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Julie Hopper

Julie Hopper

Graduate Student

(510) 643 5903

juliehopper@berkeley.edu

My research interests include parasitology, marine biology, insect ecology and biological control. I aspire to use biological control in aquaculture or of marine invasive species in the future. I believe that we can make aquaculture more sustainable and healthy to consume than it currently is.

My dissertation focuses on the Australian Light Brown Apple Moth, Epiphyas postvittana, and its natural enemies in California. Since its discovery and initial spread in California in 2007, this invasive moth has been in decline, contrary to the trend for most invasive species. Typically, invasive species are released from natural enemies, such as parasites, permitting successful population growth in their new regions. To understand this phenomenon, I study interactions between nutritional and defensive qualities of host plants and the resident parasitoid wasps and parasites that attack this moth in California.

Objectives:

1) Estimate the degree of variation in parasitism by parasitoid wasps of egg and larval stages of the Light Brown Apple Moth on different plant species in the field and the laboratory.

2) Determine the prevalence of infection of Light Brown Apple Moth larvae by a microsporidian parasite in field populations and its pathology.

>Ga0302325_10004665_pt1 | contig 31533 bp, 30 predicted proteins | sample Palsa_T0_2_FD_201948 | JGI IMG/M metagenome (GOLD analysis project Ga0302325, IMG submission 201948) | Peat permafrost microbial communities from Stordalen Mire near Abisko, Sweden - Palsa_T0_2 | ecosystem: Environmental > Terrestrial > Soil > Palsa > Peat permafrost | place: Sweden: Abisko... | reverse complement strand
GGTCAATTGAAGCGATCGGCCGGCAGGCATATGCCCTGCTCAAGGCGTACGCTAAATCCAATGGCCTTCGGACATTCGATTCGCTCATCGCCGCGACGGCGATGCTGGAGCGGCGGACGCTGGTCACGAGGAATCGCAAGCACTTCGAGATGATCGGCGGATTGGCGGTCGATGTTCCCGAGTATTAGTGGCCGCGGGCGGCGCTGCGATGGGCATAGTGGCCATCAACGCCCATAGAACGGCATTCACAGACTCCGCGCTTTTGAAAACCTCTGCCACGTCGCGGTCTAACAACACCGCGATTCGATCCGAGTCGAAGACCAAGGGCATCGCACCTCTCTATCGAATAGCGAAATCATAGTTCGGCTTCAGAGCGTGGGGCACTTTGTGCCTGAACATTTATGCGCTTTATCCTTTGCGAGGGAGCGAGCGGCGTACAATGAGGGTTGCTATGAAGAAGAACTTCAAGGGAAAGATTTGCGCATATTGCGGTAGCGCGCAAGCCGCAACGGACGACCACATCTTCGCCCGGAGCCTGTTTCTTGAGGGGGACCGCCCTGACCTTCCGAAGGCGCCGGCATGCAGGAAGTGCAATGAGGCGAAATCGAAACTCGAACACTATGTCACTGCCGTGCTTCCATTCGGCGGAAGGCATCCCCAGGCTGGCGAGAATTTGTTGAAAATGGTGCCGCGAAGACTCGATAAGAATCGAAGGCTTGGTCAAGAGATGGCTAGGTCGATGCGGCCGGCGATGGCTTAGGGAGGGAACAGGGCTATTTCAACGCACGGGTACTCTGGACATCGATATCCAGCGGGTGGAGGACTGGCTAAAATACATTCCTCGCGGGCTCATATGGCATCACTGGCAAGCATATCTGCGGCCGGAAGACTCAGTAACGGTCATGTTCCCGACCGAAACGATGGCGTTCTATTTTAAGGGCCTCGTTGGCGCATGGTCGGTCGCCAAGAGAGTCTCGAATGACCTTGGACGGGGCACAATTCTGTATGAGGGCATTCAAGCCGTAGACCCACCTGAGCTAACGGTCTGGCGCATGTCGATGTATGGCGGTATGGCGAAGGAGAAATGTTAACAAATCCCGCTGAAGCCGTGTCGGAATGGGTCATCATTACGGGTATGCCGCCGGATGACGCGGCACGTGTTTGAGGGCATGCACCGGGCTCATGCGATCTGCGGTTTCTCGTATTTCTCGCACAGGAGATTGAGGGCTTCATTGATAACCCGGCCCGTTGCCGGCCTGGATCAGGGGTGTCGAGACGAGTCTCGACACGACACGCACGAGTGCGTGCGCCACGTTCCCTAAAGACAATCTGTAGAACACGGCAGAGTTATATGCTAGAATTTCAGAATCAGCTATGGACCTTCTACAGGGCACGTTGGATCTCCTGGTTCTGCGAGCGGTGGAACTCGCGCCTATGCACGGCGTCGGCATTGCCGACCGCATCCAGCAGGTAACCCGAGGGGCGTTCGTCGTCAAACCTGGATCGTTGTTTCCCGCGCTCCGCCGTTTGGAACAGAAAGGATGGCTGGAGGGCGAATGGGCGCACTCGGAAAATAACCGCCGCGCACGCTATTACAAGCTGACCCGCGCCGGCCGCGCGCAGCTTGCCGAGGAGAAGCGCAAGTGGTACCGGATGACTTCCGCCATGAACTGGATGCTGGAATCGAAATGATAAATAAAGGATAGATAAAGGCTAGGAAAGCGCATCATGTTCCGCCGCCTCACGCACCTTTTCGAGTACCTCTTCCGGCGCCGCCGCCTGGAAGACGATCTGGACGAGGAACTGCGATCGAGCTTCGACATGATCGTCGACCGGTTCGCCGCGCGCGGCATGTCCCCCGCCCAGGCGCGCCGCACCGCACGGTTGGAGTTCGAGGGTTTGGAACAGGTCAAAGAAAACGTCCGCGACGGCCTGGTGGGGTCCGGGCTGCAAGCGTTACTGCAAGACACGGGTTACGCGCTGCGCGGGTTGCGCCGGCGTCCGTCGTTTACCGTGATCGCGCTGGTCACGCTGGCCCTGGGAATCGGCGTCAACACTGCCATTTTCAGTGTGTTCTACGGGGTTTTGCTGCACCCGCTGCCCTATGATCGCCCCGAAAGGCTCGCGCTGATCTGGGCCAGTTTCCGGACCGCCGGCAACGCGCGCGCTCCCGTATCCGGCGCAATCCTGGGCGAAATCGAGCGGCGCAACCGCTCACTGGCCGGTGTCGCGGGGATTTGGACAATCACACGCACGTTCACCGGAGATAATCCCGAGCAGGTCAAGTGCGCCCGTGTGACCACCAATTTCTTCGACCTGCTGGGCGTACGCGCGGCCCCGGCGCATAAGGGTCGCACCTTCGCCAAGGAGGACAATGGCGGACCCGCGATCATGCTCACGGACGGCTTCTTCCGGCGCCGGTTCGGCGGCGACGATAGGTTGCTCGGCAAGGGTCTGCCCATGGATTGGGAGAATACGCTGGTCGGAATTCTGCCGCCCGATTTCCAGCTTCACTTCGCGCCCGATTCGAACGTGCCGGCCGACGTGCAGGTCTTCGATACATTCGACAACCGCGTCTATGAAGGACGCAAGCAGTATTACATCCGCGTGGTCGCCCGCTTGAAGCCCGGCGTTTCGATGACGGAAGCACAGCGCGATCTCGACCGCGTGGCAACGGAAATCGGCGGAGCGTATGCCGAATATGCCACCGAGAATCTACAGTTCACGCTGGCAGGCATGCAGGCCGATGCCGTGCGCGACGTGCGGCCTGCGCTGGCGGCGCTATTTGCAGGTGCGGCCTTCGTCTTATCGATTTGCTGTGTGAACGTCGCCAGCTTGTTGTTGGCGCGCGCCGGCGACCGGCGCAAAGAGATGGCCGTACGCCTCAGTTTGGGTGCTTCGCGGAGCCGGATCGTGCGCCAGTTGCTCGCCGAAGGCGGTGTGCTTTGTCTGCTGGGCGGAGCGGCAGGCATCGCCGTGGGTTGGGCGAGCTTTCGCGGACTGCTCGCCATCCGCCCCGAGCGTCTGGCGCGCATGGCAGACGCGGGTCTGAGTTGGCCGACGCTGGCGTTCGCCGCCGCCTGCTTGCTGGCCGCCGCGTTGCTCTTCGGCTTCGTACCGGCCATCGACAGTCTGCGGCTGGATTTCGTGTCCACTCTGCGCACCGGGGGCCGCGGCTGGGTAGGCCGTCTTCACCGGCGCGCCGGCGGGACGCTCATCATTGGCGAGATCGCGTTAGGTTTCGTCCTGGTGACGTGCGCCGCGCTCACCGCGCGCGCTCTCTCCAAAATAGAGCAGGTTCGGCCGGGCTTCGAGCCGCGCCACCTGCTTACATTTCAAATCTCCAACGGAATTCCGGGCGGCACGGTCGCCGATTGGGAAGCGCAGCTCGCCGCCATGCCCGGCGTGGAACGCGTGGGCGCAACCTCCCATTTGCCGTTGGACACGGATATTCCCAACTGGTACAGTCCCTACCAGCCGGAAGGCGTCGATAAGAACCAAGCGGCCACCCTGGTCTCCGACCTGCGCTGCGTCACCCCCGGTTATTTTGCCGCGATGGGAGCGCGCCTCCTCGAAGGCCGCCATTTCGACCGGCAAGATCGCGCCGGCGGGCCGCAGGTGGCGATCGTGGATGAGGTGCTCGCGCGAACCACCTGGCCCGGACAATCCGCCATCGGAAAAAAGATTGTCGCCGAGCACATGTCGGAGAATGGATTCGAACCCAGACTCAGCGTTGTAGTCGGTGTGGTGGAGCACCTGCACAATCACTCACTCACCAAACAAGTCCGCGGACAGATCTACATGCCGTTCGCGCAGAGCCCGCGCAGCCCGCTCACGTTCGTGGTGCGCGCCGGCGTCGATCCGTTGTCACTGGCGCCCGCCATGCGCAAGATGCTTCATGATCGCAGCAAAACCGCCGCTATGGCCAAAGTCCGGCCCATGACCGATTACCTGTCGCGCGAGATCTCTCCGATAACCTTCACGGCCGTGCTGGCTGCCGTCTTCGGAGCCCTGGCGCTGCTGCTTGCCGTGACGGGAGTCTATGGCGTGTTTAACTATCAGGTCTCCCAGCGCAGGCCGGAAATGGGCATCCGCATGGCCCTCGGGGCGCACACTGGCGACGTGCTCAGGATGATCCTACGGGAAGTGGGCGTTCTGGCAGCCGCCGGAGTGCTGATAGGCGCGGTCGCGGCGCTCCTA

3) Investigate the role of different host plants and nutrition on the pathology of the microsporidian parasite in Light Brown Apple Moth larvae.

Me, in the field with my 9 different plants, studying tritrophic interactions

Nosema fumiferanaes-like isolate (parasitic microsporidian species) in an infected E. postvittana larva

 

PUBLICATIONS

Hopper J.V., Kuris A.M., White C., Lorda J., Koch S.E., Hechinger R.F. 2014. Reduced parasite diversity and abundance in a marine whelk in its expanded geographic range. J. Biogeography (DOI: 10.1111/jbi.12329).

Hopper J.V., Nelson E.H., Daane K.M., Mills N.J. (2011). Growth, development and consumption by four syrphid species associated with the lettuce aphid, Nasonovia ribisnigri, in California. Biological Control 58 (3) 271-276

Hopper J.V., Poulin R., Thieltges D.W. (2008). Buffering role of the intertidal anemone Anthopleura aureoradiata in cercarial transmission from snails to crabs. Journal of Experimental Marine Biology and Ecology 367: 153-156

For my full CV click here (pdf)

 

Department of Environmental Science, Policy and Management
University of California, Berkeley
137 Mulford Hall
Berkeley, CA 94720-3114
nmills@berkeley.edu

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